AM & AWMM crack a key sunfish enigma
Australian Museum scientists Andrew King and Kerryn Parkinson with a sunfish specimen. Credit: James Alcock.
Julie Power, Scientists crack the enigmatic beginnings of the sunfish, The Age, 22 July 2020
It’s a match.
In a world-first breakthrough, Australian and New Zealand scientists have cracked the fishy mystery surrounding the oversized oddball of the sea, the bump-head sunfish (Mola alexandrini).
For the first time, they have identified which minuscule baby fish, or larvae, develop into these giant marine creatures.
Unlike a puppy or a kitten, a sunfish’s offspring or larvae look nothing like their adult form. In fact, they most resemble a Pokemon, said Marianne Nyegaard, lead scientist on the sunfish discovery.
Even stranger was that larvae are rarely found. “We don’t understand that because the adults are super fecund,” said Dr Nyegaard, an expert from the Auckland War Memorial Museum.
A female 1.5 metres long can produce 300 million ova in a season. “Given sunfish are so incredibly fecund, it is an enigma why sunfish larvae are so few and far between – where are they?” she asked.
Working from larval specimens caught off the NSW coast, molecular biologist Andrew King at the Australian Museum’s Genomics Laboratory in Sydney this year extracted DNA from a larva’s eyeball – about the size of a grain of sand. It was genetically identified as a Mola alexandrini larval specimen for the first time ever, and a perfect match for the adult sunfish Mola alexandrini in the museum’s collection.
Dr Nyegaard and Australian Museum scientists Kerryn Parkinson and Mr King describe the discovery as the first step in an endeavour to protect a little understood species.
Nyegaard said it was a first crucial step in identifying the sunfish’s minuscule larvae that grow into a giant tail-less fish the size of a small car. It was an “anchor” that will facilitate more understanding of what she calls the “weirdest fish on the planet”.
“In people’s minds, they are slightly unimportant oddities or curiosities, regarded as a quirk of evolution. But if we want to protect these marine giants we need to understand their whole life history and that includes knowing what the larvae look like and where they occur,” she added.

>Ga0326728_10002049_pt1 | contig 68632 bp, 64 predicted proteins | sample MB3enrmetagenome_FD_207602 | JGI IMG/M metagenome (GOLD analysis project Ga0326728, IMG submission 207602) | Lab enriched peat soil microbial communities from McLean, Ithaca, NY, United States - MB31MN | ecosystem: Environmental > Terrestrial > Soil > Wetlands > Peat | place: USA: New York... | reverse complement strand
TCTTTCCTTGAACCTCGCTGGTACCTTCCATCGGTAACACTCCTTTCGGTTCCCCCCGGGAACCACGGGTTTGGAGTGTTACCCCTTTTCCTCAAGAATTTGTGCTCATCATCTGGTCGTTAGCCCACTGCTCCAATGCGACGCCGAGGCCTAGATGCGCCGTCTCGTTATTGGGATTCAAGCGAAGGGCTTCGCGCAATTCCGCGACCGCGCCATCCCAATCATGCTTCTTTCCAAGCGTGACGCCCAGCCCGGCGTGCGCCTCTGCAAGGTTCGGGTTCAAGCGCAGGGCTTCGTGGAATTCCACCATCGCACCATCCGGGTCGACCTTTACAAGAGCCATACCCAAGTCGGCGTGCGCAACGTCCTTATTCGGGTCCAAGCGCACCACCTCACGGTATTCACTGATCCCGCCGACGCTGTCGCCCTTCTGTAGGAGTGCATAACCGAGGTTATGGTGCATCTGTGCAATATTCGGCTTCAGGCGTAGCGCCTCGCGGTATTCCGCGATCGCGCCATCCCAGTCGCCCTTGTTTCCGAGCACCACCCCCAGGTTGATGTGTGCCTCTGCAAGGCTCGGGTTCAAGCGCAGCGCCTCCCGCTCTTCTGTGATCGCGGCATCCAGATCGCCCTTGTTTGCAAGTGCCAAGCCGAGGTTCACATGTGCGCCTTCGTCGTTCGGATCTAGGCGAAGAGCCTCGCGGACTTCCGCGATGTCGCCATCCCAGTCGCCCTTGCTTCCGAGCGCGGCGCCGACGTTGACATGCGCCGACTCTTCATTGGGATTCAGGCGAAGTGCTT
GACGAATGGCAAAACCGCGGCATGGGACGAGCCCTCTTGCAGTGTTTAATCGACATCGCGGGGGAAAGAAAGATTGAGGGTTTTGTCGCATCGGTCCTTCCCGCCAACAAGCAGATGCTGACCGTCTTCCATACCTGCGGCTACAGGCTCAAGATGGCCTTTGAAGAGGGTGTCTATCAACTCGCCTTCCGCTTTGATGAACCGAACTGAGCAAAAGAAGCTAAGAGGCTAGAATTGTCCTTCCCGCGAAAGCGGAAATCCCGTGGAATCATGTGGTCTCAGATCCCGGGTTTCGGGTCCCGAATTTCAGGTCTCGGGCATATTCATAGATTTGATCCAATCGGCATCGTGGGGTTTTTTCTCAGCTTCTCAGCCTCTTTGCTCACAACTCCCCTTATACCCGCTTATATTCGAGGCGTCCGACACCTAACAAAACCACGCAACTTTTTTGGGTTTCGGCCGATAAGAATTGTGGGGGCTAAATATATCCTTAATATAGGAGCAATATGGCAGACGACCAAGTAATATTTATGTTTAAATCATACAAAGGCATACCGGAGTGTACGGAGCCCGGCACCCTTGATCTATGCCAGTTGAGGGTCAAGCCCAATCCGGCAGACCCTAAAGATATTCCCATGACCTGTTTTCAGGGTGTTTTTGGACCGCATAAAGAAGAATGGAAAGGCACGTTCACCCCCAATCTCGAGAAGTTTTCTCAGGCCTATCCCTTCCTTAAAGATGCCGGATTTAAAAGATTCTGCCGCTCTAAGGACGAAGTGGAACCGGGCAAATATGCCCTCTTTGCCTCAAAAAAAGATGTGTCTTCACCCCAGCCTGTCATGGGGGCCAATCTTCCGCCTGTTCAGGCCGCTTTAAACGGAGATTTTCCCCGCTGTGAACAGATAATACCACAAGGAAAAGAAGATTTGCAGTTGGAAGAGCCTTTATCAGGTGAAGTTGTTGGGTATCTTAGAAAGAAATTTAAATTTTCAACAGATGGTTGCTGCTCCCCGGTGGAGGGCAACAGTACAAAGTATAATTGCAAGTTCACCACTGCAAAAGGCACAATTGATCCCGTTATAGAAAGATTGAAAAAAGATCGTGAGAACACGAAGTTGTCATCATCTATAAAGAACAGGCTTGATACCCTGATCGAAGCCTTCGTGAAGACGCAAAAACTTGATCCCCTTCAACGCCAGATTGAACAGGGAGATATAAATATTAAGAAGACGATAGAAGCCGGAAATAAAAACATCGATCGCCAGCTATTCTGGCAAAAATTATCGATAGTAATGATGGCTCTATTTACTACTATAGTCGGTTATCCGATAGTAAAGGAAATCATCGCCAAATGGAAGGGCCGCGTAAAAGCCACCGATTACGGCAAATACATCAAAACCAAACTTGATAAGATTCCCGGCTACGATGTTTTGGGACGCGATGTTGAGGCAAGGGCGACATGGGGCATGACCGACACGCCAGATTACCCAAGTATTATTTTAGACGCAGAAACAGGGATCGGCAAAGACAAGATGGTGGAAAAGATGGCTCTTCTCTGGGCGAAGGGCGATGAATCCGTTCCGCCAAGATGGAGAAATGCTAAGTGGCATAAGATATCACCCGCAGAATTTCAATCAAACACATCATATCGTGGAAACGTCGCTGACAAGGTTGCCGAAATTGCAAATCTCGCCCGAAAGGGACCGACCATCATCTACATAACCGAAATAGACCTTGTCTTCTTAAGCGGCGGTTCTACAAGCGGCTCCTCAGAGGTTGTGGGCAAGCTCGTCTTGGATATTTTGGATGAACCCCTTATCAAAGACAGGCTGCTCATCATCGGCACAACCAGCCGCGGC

The DNA was matched using a range of specimens in the Australian Museum’s collection.
This proved it was the same type of sunfish as the one caught by Robert Chadwick at his sawmill in Pyrmont in 1882, and now on display.
After being preserved (following several smelly failures to preserve other sunfish), the specimen was hoisted through the windows of the Australian Museum a year later.
When the same sunfish was sent to the United Kingdom for preservation, it was found to be stuffed with ‘the equivalent of 25 large refuse sacks of wheat straw, a broken chair and scraps of The Sydney Morning Herald from January 26, 1883.
While some fish larvae resemble their parents, many don’t.
“In the world of fish larvae, it is a bit like Star Wars. It is nuts, the diversity and wildness. You have larvae with eyes on stalks, and stomach trailing out,” Dr Nyegaard said.
The bump-head sunfish is one of only three types of Mola found in Australian waters. Professor Kris Helgen, chief scientist and director of the Australian Museum Research Institute, said these molecular-level descriptions of the world’s biodiversity provide a deep understanding about different species.
Tales of sunfish have intrigued Sydneysiders and museum workers since the late 1800s, Australian Museum director Kim McKay said. “For me, a sunfish drives home how extraordinary waterways are. It is host to large sea creatures, whales, shark, and these enormous sunfish, which stretch the imagination,” she said.